Being debt free means living differently than many of my peers, eating a sack lunch every day, driving older cars, and living in a very small apartment. But I still have one possession for which our founders pledged their lives, their fortunes and their sacred honor. Freedom. And that is worth more than anything a loan could buy.

The College Debt Story Gets Worse: Medical School Graduates

by Chris Gacek

July 24, 2012

And I thought things were bad for recent college grads with outstanding debt (average for undergrads about $25,000). Now comes a great article from the Seattle Times by Suzanne Monson about an ophthalmology resident, Dr. Sharel Ongchin. She appears to be a brilliant physician carrying $240,000 in debt with an interest rate of 4.9% — the annual interest payments alone would total $11,760. The article provides this important information:

… One recent study by the American Association of Medical Colleges shows that more than 86 percent of med-school graduates have debt; the average 2010 debt for newly graduated docs was $158,000.

In fact, the AAMC reports that the cost of private medical schools rose 165 percent while public med-school costs soared 312 percent over the past 20 years. Figures from the American Medical Association show that these costs far outpace the rate of inflation.

These are staggering facts. Specialists like Dr. Ongchin probably, as she does, have a higher level of indebtedness on average. When one considers the uncertainty that Obamacare has cast over the healthcare industry, one has to wonder who would be willing to assume this debt risk to attend med school and then work under government-mandated wage controls.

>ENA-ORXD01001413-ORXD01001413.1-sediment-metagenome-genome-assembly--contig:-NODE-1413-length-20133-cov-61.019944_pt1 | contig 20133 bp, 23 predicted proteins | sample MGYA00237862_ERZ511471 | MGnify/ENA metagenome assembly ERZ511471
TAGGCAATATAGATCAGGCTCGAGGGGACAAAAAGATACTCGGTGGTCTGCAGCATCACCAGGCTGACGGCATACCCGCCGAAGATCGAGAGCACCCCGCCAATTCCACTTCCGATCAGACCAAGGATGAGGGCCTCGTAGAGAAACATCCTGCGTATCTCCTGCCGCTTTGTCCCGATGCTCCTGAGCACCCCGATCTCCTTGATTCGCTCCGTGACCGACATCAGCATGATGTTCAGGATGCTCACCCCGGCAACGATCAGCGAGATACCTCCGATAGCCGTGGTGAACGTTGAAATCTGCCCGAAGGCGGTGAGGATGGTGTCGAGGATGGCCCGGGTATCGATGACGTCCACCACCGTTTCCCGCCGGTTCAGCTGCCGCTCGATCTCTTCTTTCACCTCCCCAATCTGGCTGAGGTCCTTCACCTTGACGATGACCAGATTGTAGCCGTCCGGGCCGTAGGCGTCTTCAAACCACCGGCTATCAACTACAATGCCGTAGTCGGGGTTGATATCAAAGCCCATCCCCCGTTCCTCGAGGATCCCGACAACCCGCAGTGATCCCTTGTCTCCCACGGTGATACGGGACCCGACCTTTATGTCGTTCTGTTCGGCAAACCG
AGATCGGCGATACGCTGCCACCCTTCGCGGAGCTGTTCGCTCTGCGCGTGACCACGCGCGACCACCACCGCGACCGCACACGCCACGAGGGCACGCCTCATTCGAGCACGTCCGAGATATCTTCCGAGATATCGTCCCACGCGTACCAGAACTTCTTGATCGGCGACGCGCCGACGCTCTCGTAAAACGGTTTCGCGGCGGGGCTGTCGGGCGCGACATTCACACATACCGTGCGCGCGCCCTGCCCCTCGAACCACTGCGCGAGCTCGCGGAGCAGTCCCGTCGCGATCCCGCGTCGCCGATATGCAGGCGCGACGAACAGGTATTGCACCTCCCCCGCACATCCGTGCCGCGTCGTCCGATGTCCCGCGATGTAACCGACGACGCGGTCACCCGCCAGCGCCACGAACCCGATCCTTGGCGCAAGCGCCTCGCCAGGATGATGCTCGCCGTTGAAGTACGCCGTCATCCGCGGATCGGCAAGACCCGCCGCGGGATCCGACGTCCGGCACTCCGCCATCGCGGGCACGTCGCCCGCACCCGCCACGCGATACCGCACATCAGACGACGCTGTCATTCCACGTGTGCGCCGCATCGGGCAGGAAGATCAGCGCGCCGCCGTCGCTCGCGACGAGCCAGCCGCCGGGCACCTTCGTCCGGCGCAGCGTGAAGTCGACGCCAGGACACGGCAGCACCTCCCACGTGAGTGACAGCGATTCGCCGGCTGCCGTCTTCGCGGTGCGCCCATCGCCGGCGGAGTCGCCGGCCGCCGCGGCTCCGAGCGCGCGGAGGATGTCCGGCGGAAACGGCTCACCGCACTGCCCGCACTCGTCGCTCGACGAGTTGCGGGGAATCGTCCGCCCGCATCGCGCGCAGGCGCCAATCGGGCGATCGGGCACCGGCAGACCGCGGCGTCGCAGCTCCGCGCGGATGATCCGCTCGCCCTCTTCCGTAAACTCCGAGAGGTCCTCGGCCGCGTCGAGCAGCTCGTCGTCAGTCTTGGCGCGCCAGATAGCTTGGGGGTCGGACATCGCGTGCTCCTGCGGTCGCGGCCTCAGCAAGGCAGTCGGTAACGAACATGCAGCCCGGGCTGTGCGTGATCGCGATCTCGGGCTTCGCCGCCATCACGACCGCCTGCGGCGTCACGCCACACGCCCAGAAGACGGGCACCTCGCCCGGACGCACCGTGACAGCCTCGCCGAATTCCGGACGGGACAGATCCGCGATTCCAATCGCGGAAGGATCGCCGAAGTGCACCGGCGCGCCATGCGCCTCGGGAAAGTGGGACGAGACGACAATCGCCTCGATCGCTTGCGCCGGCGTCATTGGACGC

One Nurses Travails with Student Debt Paints a Bigger Picture

by Chris Gacek

June 26, 2012

Its not very often when I spot a great article on college debt and then see it posted by another writer who focuses on this social disaster. However, that is what happened yesterday when I read Ken Serranos article (Massive College Debt Can Burden Graduates for Decades) which appeared in USA Today and soon saw a link to it on Glenn Reynolds Instapundit cite. (Reynolds is quoted in the article.)

Most poignant is the story of Kathleen Bijas, 27, an emergency room nurse from New Jersey who makes $60,000 per year and has $160,000 in student loans. Her monthly loan payments total $1,608. Two paragraphs capture much about the financial situation in which she now finds herself:

Saddled with $160,000 in student loans, the emergency room nurse from Ocean Township uses about half of her take-home pay to whittle down her debt, she said. At 27, she lives at home with her parents while the $1,608-a-month payments take their toll despite a stable job and comfortable salary.